Modelling medical insurance reform in China : distributional effects for urban employees and residents

  • Linping Xiong

    Student thesis: Doctoral Thesis


    In the last decade or so, China has begun to reform its health care system nationwide, due to pressures like an ageing population and increasing demand on health services. In the late 1990s,the Chinese government established the medical insurance scheme for urban employees and retirees. Then, in 2003,a new rural co-operative medical insurance scheme was established for rural areas in China. Most recently, in late 2007,a medical insurance program was introduced in 79 pilot cities, aiming to cover all urban residents who are not in the labour market and with all urban residents becoming beneficiaries by 2010. Given China's considerable size and diversity, both geographically and demographically, the reform of the medical care system faces many challenges. It is important to analyse and evaluate the impact of the reform on individuals' health care benefits and on their financial burden due to medical expenses. This research investigates the sustainability of the urban medical insurance system, involving both urban employed individuals and non-working residents. The key aims focus on three aspects. First, it assesses the distributional impacts of medical insurance policies and predicts medical expenses for urban employees and retirees. Second, it estimates the potential urban resident population entering the medical insurance scheme and predicts the medical costs. Third, it estimates and evaluates the contribution of the differing levels of the Chinese government to the medical insurance scheme. With co-operation from the Bureau of Labour and Social Security of Kunming (capital city of Yunnan Province, China),this thesis creates two static microsimulation models for predicting and evaluating the medical insurance policies in China's urban areas. The model for urban employees and retirees investigates the balances of the social pool fund and personal savings accounts, and the medical expenses shared by different kinds of payment modes. The model for non-working urban residents predicts the distributional impacts on families, estimates the medical expenses and evaluates the insurance capacity of the social pool fund. Three kinds of data are used in the research. The first is the individual level data of medical care records of the urban employees and retirees in Kunming. This administrative data helps to create the microsimulation model for urban employees and retirees for the period of 2006-2010. The second type of data involves the 0.1 per cent sample of the National Population Census in 2000 and the results of the 2005 Population Survey. These data provide the demographic information on urban residents and updated population structures. The third data type provides information on health service use of urban residents, which mainly comes from the second and the third National Health Services Surveys of 1998 and 2003.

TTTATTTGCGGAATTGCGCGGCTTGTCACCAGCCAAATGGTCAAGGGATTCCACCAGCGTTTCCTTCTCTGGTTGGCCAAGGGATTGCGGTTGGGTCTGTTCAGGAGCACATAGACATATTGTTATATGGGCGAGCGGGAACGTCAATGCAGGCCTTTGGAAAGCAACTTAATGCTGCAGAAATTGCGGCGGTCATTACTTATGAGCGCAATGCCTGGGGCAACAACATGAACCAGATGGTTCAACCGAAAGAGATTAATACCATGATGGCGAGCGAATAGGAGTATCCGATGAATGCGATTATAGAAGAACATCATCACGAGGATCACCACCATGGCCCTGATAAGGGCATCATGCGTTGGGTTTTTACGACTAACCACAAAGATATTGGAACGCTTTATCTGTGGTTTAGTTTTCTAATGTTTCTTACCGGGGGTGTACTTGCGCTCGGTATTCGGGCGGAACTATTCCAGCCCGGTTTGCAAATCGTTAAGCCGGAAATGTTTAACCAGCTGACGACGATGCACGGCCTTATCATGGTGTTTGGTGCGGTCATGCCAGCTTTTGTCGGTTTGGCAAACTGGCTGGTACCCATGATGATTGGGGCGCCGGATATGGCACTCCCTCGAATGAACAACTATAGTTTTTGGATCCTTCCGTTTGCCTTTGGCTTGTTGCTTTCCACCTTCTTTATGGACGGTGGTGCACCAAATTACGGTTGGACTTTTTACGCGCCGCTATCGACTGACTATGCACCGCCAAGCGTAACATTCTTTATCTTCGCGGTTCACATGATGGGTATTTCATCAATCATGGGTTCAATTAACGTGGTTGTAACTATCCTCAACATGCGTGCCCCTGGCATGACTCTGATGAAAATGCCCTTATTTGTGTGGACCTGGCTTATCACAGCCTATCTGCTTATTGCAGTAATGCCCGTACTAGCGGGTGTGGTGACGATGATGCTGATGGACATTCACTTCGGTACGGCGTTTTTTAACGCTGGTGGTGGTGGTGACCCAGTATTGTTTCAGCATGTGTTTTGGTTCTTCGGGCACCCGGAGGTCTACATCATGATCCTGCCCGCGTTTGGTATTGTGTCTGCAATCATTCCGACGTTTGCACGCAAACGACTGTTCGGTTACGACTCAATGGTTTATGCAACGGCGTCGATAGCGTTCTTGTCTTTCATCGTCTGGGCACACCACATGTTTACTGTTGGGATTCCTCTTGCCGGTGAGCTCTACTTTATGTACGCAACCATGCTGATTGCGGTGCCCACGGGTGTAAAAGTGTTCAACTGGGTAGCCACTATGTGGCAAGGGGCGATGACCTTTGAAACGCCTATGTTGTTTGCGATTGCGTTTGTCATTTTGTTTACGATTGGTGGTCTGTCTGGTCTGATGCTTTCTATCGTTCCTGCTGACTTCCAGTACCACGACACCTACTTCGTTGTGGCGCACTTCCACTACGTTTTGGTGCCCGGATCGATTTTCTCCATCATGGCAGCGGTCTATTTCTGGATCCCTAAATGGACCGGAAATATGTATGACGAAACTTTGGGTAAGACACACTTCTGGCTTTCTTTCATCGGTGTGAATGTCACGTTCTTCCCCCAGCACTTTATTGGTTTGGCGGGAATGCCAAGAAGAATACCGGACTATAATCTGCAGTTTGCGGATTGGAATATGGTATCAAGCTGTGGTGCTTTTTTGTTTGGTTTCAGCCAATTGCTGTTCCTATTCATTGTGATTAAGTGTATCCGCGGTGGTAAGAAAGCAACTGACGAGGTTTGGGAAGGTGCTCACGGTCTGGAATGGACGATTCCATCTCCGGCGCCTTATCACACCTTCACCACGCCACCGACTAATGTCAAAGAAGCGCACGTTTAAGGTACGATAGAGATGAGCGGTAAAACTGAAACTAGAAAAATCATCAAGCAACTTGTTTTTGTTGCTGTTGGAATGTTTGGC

Date of Award2009
    Original languageEnglish
    SupervisorAnn Harding (Supervisor) & Laurie Brown (Supervisor)

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